Receiving a diagnosis of cancer is a stressful life experience. The nature of the disease requires patients and their families to cope not only with the initial diagnosis of cancer and an uncertain outcome but also with unfamiliar procedures and the possibility of different treatment options.
Information seeking has been demonstrated to play a critical role in an individual's efforts to cope with the disruption of quality of life associated with cancer diagnosis and treatment (reference no 1). However, cancer is not just one disease. There are many types of cancer and each one behaves differently in different people. Furthermore, every patient is an individual with a unique medical situation and life experience, and a distinct set of informational needs that must be addressed. Having the relevant information not only helps patients understand the disease, but also helps them in making decisions which are based on medical evidence and advice and which are compatible with their own values and preferences (1-3). According to the medical literature, the benefits of relevant information include greater satisfaction with treatment choices and improved ability to cope during the diagnosis, treatment and post-treatment phases (1-2). Relevant information also contributes to reductions in anxiety and mood disturbances and improved communication with family members (3-4).
Yet, not all patients are similar in their need for information. Patients' demographics, cultural perspectives and the situation they find themselves in during the illness have been found to affect their need for specific types of information. Demographics such as age, education and gender might have a possible differential effect on the need for a particular type of information. Similarly, situational factors, such as patients' preferred decision-making style during illness, time elapsed since the diagnosis of cancer and type of treatment given, have been determined to potentially affect what the patient may wish to know (1,3,5).
It is important, therefore, that information should be given on an individual basis, thus matching each patient's expectations. There is also a need to understand that patients are often unable to recall much of what they are told during consultations. When information is particularly distressing and bad news is unexpected, some patients are unable to absorb any further information (3). As a consequence, these patients may feel that they are lacking information, which can result in, or exacerbate feelings of uncertainty, anxiety and depression (3). Several researchers have noted that patients frequently experience misunderstandings about their illness, its prognosis and treatment. Others have confirmed the frequency of misunderstanding by patients with cancer and have suggested that misunderstanding negatively influences treatment outcome (3).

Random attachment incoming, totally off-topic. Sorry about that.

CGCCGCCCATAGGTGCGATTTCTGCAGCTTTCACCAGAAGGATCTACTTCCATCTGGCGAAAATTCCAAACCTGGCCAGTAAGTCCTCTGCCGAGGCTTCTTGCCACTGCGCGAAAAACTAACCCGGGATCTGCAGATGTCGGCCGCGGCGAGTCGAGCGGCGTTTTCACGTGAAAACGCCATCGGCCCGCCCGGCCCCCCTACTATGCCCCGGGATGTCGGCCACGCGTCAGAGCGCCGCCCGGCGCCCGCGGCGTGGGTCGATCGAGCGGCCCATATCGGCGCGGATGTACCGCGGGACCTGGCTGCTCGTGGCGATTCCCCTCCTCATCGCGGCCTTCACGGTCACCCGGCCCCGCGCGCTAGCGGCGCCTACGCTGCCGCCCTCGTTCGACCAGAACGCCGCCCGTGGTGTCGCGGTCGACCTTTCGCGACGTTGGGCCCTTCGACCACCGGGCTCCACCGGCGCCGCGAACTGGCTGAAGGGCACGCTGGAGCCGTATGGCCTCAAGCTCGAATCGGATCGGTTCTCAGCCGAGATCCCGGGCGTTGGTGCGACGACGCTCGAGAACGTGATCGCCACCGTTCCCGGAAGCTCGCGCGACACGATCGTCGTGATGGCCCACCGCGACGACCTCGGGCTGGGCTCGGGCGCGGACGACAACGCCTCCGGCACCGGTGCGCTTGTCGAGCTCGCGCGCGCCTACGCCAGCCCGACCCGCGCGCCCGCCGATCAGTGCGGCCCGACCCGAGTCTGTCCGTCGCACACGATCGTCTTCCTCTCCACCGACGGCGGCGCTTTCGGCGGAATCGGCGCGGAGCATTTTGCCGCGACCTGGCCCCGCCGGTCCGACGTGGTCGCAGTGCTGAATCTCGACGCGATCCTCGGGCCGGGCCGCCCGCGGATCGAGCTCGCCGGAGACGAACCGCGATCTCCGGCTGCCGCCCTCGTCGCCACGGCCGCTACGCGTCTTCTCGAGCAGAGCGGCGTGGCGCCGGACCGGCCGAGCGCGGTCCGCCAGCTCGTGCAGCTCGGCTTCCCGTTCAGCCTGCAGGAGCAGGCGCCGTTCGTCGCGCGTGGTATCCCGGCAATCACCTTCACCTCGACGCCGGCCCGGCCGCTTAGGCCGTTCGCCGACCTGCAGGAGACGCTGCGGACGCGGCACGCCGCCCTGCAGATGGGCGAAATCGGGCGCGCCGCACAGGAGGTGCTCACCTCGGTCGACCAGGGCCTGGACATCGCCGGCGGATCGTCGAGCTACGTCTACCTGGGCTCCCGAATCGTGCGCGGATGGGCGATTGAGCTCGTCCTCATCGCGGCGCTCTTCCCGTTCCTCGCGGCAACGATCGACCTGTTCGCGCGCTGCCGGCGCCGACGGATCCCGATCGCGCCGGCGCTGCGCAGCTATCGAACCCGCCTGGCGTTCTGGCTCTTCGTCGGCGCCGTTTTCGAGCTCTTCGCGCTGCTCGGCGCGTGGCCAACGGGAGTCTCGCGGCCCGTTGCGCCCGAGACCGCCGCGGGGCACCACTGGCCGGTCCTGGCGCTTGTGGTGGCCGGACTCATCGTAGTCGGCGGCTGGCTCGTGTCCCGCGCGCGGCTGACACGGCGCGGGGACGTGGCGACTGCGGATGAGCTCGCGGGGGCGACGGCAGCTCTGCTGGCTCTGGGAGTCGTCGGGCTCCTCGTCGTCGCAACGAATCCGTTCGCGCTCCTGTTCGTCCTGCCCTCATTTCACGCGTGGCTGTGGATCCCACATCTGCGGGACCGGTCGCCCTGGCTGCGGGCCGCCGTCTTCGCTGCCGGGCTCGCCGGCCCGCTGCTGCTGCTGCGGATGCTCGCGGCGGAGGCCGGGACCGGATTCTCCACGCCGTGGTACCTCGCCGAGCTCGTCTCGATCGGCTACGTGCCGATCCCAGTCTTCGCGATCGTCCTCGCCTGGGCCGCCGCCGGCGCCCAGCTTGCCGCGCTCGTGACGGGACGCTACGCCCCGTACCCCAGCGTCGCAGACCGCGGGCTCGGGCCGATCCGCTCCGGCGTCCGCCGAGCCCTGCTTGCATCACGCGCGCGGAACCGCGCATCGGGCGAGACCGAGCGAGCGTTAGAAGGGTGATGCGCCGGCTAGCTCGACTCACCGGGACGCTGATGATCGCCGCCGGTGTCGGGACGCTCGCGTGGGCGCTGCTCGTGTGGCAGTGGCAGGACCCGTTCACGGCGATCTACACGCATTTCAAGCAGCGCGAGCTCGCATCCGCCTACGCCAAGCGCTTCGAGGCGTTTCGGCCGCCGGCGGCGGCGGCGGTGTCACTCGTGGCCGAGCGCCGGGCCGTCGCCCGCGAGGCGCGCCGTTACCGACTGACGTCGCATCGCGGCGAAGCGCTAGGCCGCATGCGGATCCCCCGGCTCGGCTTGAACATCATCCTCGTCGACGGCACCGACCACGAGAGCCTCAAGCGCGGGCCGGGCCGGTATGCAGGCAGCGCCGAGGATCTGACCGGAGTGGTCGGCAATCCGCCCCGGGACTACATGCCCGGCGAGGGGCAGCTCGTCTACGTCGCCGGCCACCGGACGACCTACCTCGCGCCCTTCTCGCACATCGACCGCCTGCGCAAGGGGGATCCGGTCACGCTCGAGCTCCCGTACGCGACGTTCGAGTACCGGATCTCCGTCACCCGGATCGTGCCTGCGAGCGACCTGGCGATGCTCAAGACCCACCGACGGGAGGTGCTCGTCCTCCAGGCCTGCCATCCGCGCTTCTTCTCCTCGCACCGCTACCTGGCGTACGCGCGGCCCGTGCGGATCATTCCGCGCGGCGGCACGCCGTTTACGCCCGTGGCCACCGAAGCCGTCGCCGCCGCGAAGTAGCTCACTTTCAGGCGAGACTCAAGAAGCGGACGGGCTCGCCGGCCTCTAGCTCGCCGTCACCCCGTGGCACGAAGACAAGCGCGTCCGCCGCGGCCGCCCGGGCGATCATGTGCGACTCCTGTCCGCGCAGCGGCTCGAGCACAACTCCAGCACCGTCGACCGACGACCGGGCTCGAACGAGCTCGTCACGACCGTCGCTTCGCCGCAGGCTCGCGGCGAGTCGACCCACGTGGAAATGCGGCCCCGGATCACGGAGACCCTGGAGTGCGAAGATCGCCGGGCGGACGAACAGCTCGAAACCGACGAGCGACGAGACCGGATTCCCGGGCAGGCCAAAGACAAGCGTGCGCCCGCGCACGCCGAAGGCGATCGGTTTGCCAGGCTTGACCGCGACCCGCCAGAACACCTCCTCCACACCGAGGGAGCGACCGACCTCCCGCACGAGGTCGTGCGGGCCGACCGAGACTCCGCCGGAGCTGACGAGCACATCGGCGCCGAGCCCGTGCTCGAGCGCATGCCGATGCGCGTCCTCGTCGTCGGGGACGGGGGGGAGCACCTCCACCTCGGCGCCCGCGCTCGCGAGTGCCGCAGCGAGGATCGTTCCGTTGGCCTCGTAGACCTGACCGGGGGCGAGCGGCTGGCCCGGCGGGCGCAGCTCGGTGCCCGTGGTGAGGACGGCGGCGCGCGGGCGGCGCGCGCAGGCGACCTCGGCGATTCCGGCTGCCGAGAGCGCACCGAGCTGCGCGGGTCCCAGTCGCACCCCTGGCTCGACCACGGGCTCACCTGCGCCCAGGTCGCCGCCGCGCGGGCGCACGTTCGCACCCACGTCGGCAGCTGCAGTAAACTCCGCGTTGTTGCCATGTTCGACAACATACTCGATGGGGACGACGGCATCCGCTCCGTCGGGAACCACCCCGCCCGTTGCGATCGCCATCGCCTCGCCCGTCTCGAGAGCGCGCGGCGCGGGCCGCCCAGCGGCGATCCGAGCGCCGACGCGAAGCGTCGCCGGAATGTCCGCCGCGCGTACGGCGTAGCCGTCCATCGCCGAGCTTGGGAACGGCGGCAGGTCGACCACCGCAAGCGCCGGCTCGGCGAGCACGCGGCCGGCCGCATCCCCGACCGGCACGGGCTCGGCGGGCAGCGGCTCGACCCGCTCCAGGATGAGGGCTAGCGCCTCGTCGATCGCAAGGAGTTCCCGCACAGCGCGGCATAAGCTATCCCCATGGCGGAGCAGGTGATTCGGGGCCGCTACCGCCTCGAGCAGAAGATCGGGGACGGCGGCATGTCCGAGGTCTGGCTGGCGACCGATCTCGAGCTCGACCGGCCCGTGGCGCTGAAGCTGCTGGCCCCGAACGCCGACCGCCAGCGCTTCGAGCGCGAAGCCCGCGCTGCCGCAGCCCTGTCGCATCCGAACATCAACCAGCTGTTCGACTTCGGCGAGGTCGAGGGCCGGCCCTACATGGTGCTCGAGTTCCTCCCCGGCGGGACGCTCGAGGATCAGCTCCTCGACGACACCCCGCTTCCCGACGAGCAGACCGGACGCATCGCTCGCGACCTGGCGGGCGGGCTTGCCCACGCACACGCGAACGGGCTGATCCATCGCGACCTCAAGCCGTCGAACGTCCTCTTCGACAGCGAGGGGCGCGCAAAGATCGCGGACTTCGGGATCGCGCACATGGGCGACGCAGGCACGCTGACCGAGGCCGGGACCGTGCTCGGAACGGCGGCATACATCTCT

In most studies addressing information needs of cancer patients, the information ranked most important by patients was information related to the illness itself, while in others, treatment-related information was the top priority (1-2). However, in the same context, it was found that clinicians, on average, give patients less than 70% of the information relevant to their disease and treatment, and patients recall less than 40% of what they are told (3). Studies have shown that cancer patients believe they are not given enough information. A large study in the UK found that 87% of participants preferred to have as much information as possible. Over 90% of patients who took part in the study stated that they needed, or would like to have information about all possible treatments, all possible side-effects and how the treatments work (3). These findings have been confirmed in surveys of cancer patients in North America and Australia (3, 6).
Although many information resources exist, most of them are lacking in several areas including the omission of relevant data, failure to give a balanced view of the effectiveness of different treatments, failure to include uncertainties while rarely promoting a participative approach to decision-making (3). Having an additional professional explain the information given in an oncology consultation, through a face-to-face meeting or even through a phone-call - might permit further discussion, clarification and reinforcement of that information. Moreover, allowing this additional resource to satisfy personalized information needs of cancer patients might result in achieving greater patient participation.